ONE of the faint rays of hope after a horrific terror attack is that people are brought closer together.
Look at the way strangers take care of each other, and the bravery of police and paramedics.
In the aftermath of these outrages inflicted on innocent men, women and children, there is anger, fear and grief.
And yet there is also that small glimmer of hope.
Yes, we see the very worst of people and the depths of inhumanity that the terrorists are capable of sinking into.
But we also see the best humans can be.
Before the terrorists ploughed into crowds in Barcelona and Cambrils last week, there had been mutterings among locals about the influx of tourists.
There were even protests on the beaches near Barcelona. Frustrated residents were furious at “rowdy” holidaymakers.
That has obviously been completely forgotten about now, with people realising that we all need to stand together in the face of terror.
I have visited this beautiful city many times and have friends who live and work there.
Obviously my first thought was to contact them and make sure they were safe.
They weren’t near Las Ramblas thankfully, but the shockwaves have been felt throughout Spain.
It’s becoming depressingly familiar to hear our politicians condemn terrorism and offer their prayers to the relatives of the dead and wounded, but what we really need is a solution.
We are told these attacks, often committed by homegrown terrorists, are on the rise because ISIS has been almost defeated, and this is a ‘fatal’ sting from a dying scorpion.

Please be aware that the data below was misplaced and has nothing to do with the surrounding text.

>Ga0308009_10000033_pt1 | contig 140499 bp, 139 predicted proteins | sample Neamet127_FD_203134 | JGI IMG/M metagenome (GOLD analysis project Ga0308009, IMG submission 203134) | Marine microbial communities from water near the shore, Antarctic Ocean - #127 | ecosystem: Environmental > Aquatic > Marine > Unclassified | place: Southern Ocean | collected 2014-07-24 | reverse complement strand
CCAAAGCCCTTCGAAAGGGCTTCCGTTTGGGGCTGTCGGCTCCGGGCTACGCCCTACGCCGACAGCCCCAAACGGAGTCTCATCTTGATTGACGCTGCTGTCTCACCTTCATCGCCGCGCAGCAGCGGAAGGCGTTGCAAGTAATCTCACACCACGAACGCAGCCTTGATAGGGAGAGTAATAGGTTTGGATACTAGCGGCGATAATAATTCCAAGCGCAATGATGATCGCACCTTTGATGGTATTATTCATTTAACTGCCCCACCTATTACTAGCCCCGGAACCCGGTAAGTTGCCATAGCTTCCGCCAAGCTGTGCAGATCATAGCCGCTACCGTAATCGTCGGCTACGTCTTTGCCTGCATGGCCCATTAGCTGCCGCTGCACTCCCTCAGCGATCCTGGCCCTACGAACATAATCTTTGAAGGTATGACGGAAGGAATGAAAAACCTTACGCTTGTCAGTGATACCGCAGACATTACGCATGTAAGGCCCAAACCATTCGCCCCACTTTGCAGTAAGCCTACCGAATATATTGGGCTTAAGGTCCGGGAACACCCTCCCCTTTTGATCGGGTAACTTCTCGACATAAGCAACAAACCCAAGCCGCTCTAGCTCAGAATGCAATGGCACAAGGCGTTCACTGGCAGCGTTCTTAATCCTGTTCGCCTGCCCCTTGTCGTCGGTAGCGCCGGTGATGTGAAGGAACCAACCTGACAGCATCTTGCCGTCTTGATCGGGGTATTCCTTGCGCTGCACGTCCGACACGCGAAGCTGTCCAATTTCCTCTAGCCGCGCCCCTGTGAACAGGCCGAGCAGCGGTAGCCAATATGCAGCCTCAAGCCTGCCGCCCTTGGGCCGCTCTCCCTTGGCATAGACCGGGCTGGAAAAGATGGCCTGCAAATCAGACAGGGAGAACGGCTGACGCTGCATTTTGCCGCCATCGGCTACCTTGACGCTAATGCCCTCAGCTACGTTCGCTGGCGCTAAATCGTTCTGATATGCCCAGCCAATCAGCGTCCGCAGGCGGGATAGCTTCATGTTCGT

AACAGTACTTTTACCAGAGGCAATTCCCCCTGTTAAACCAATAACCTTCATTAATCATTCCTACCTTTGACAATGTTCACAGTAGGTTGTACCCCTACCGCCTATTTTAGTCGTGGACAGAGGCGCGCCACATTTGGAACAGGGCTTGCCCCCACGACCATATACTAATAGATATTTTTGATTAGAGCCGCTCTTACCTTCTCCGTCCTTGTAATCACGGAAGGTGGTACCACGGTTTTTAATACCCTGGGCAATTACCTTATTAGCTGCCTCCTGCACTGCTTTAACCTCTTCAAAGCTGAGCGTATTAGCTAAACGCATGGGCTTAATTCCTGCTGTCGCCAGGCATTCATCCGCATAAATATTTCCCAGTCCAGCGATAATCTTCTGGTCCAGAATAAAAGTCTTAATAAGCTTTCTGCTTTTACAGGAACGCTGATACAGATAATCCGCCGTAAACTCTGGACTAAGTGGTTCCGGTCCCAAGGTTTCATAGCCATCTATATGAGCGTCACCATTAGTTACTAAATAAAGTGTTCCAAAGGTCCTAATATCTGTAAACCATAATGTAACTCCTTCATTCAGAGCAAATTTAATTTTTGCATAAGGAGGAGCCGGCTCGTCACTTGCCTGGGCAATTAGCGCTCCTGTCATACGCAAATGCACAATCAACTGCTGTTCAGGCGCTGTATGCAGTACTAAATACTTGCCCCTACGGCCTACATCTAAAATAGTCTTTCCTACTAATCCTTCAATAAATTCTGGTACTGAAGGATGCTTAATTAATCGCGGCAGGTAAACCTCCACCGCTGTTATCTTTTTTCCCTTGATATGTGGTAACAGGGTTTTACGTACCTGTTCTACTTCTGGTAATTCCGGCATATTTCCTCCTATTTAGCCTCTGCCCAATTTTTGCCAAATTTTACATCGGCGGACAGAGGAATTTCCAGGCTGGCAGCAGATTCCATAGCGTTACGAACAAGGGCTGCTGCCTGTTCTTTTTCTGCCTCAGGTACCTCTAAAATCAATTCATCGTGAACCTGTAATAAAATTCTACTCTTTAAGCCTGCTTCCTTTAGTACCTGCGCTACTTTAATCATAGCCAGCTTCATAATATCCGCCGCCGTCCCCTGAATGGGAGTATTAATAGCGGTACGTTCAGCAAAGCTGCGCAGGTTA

But already ISIS is moving from Iraq and could occupy the vacuum that is lawless Libya, to regroup and begin their reign of horror and bloodshed all over again.
It’s easy to say “keep calm and carry on”, but it really and truly is more vital then ever that we do.
We can’t allow these acts of terror to make us too scared to go about our daily lives.
As we know, terrorism is no longer confined to the Middle East or big European cities.
Nowhere is really safe from this evil.
The tentacles of terror twist their way into our lives, and these attacks hurt us all.
We will only get through it by supporting one another.
I live in London during the week and walk across Westminster Bridge, where a terrorist ploughed a vehicle into innocent people back in March, on an almost daily basis.
Life has to go on.
We do not forget, but we keep to our routines.
After this atrocity, and the London Bridge attack in June when eight people were murdered, weeping mourners laid flowers at the scene.
I sensed a real sea change in people’s behaviour.
London is a fast-moving, busy city and can be portrayed as an uncaring place where people don’t have much time for one another.
People were likely to become impatient with pedestrians who weren’t walking quickly enough, or customers taking too long to pay for their groceries.
That has changed.
There is a kindness and consideration that links us all.
I am sure it’s the same in Barcelona, even as the dead are mourned and there is deep concern for the injured.
It might not last forever, but it does give us hope for the future.
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